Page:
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30 vintage baby boy names that deserve comebacks

Can’t you just imagine how cute a little guy named Morris would be?!

30 vintage baby boy names that deserve comebacks

Yes, there are still plenty of viable vintage names for boys that remain frozen in the popularity lists of the past. Some aren’t eligible yet for the 100-year-rule, some suffer from IDD (Image Deficit Disorder) and some have simply been forgotten. Here are 30 examples that we don’t think deserve to be dismissed.


Abner: A neglected Biblical name that got sidetracked into hillbilly country via a popular comic strip. Off the SS list since the 1930s, its Nameberry rank is 210.

Aldous: Could join up with new fave Huxley

Arnold: A once noble name with many distinguished bearers in first and last place, a victim of nerdy stereotype slaps, but could take cousin Arthur as a comeback inspiration.

Barry: Could Barry reclaim its Irish roots and follow Harry back onto birth certificates?

Cecil: Sisters Cecily and Cecilia have been welcomed back—Cecil just needs to spend some time at the gym to be ready to join them.

Chauncey: Has the cool traditional nickname of Chance.

Clovis: Early French regal name with an aromatic aroma

Cyril: Onetime Top 300 name, common in children’s books, could join climbing Cyrus (the choice of Claire Danes and Hugh Dancy).

Eben: You don’t have to venture into Ebenezer territory to use the handsome Eben on its own.

Ferdinand: We’re bullish on this royal Spanish and Shakespearean name once in the U.S. 200s. Latin Fernando adds some romantic appeal.

Floyd: Has an appealingly retro jazzy-cool vibe

Giles: Pronounced Jiles, a saint’s name with a charming London accent

Horatio: A noble Latin and Shakespearean name that seems like a natural, especially with its cool o-ending.

Humphrey: Time to let go of that tough-guy Bogey stereotype and reconsider this onetime royal British name. Off the U.S. charts since the 1890s, our berries like it enough to rank it 345, seeing it as a flashback to Hollywood’s Golden Age.

Jabez: A mystery to us why this Biblical rarity with its charming Southern drawl and jazzy z-ending, has been off the Top 1000 since 1880.

Jarvis: Another neglected J-name that hasn’t been heard much in last several decades but which has lots of literary cred. (I just met an adorable toddler-age Jarvis.)

Jethro: A Biblical name that became a Beverly Hillbilly, but its cool meaning —”excellence”–pleasant sound and o-ending should be enough to bring it back; Nameberry ranks it at #302

Lester: Once as high as #52, could Lester echo cousin Esther’s revival? Some notable namesakes: jazzman Lester Young, news anchor Lester Holt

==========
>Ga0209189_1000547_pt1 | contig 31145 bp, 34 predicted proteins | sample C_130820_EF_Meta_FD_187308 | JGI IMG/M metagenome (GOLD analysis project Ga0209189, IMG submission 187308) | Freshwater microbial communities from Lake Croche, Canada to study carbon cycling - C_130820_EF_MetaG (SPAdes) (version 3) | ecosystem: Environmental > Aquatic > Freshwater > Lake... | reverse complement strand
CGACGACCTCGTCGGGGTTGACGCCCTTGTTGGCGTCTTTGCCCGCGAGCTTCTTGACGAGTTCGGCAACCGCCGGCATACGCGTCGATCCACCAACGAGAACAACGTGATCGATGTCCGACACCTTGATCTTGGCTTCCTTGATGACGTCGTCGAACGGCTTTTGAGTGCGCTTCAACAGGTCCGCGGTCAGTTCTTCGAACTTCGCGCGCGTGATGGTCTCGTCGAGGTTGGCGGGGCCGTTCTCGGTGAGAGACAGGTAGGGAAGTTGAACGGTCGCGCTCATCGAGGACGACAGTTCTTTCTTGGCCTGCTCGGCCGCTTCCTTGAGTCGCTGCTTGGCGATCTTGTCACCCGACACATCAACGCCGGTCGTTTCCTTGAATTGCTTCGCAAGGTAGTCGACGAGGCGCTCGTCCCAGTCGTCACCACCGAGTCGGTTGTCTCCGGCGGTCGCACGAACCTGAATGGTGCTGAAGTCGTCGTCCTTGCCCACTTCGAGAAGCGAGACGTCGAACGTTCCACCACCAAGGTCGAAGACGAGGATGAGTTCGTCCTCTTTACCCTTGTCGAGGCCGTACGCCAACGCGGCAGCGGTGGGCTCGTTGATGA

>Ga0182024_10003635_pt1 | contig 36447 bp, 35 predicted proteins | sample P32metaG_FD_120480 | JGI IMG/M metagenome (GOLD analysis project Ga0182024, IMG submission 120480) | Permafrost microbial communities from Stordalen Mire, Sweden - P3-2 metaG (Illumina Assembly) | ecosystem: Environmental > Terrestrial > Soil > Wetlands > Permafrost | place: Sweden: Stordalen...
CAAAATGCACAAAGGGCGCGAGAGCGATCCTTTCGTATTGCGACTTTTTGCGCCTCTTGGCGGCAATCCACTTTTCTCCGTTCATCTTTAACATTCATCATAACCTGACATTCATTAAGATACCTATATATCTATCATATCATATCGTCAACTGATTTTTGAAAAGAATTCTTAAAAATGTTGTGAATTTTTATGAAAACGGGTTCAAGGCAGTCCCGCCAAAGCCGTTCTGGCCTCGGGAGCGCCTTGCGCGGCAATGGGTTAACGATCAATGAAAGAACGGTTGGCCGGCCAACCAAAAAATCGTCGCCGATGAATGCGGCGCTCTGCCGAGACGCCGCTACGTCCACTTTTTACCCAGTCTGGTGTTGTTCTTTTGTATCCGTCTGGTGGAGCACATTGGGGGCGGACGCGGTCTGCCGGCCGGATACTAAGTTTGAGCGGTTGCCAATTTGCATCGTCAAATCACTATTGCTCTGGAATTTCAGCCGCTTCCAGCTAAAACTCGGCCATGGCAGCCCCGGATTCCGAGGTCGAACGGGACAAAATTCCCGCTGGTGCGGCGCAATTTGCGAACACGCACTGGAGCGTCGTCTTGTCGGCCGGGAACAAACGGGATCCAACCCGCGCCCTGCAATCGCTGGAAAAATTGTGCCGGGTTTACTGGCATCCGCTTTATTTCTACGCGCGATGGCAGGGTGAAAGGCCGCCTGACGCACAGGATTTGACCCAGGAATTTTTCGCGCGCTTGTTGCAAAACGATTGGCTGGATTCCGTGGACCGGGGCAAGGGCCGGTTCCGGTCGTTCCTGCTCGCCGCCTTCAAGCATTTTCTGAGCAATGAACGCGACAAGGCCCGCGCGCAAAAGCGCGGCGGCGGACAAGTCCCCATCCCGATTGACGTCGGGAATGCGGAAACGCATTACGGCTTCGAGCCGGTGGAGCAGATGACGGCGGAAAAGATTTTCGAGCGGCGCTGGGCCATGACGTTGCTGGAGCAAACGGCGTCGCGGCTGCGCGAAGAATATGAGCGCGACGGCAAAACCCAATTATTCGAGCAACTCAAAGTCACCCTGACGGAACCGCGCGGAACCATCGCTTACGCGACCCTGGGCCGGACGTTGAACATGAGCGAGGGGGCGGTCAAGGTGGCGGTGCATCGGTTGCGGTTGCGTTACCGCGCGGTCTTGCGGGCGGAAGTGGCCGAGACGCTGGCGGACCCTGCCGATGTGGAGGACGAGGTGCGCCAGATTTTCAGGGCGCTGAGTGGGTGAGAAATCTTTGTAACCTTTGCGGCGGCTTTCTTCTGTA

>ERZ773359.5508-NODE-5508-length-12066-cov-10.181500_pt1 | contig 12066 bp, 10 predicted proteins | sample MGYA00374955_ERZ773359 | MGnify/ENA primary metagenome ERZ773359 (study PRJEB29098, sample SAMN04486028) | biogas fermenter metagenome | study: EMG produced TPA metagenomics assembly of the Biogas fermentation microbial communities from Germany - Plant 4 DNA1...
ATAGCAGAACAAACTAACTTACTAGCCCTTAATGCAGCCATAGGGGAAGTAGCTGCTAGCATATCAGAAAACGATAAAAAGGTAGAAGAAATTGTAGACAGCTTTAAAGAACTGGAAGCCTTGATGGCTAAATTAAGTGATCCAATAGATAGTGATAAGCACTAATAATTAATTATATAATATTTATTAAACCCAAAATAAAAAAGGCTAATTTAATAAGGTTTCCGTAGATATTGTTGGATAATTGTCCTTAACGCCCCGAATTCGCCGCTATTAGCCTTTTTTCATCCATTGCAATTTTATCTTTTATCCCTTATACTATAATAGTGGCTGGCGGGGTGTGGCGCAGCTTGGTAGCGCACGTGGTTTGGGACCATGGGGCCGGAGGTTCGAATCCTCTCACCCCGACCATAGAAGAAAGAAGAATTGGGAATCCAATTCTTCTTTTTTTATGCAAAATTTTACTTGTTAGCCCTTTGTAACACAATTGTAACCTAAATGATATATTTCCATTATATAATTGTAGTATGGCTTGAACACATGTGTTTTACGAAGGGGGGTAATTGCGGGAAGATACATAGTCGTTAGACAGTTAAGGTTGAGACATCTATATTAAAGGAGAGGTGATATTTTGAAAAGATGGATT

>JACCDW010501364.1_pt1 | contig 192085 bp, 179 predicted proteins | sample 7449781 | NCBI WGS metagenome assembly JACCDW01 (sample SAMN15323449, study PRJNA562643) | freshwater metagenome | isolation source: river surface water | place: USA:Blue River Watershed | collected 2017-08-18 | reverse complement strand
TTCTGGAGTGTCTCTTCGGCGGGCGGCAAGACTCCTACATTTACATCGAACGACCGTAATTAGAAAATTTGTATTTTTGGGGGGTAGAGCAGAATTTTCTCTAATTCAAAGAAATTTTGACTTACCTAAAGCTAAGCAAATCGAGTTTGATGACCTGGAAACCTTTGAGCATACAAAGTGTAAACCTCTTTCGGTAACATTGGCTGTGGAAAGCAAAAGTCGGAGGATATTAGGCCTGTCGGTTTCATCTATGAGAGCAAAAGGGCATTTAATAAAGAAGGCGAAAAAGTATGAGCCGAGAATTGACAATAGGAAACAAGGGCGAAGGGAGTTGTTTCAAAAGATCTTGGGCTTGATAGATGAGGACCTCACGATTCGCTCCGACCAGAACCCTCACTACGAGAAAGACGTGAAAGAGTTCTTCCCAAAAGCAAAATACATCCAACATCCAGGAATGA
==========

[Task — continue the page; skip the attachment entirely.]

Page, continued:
Milton: Think distinguished cultural icons like the poet Milton, painter Milton Avery, composer Milton Babbitt, before you dismiss this upscale British surname.

Montgomery: When Isla Fisher and Sacha Baron Cohen chose this upstanding surname name for their son in 2015, a lot of other namers decided to give it a second look. Long off the national list, Montgomery is #382 on Nameberry and having a comeback in England.

Morris: One s-ending boy name that hasn’t yet been revived, boasts two major painter namesakes: Morris Graves and Morris Louis, and two cool nicknames, Moe and Moss.

Murray: Though it’s a Scottish/Irish name with a sea swept meaning and a soft sound , Murray has suffered from IDD (image deficit disorder) over the last few decades, but could be reconsidered as a retro water-related name.

Myron: In the past Top 200s for half a century, Myron was the name of a major ancient Greek sculptor and an unlikely saints’ name, but is another sad victim of IDD.

Percy: A noble Norman surname associated with the poet Shelley, once as high as #110, and recently both Harry Potter and Heroes of Olympus characters, Percy would make a pleasantly surprising choice for a modern boy—or even a girl.

Phineas: A name with a lot of quirky charm and the perfect modern nickname of Finn. Has appeared in literature from Uncle Tom’s Cabin to Harry Potter.

Ring: Famed Jazz Age writer/journalist Ring Lardner was born Ringgold, but word name Ring, like Bing, has a nice ring to it on its own.

Rollo: Doesn’t it just roll off your tongue, in a lively roly-poly way? Alternatively, you could take a more formal route to Roland.

Roscoe: An appealing o-ending name that is eligible under the 100-year rule.

Rufus: Scruffy, redheaded, playful and slightly rambunctious, Rufus is ready to roughhouse; Rufus Scrimgeour has a more serious image as Minister of Magic in Harry Potter.

Rupert: Always more popular in the United Kingdom than in the United States, Rupert became more visible here via Harry Potter actor Rupert Grint. Already has gained a lot of Nameberry love, ranking at #170.

Original story by Linda Rosenkrantz for Nameberry.

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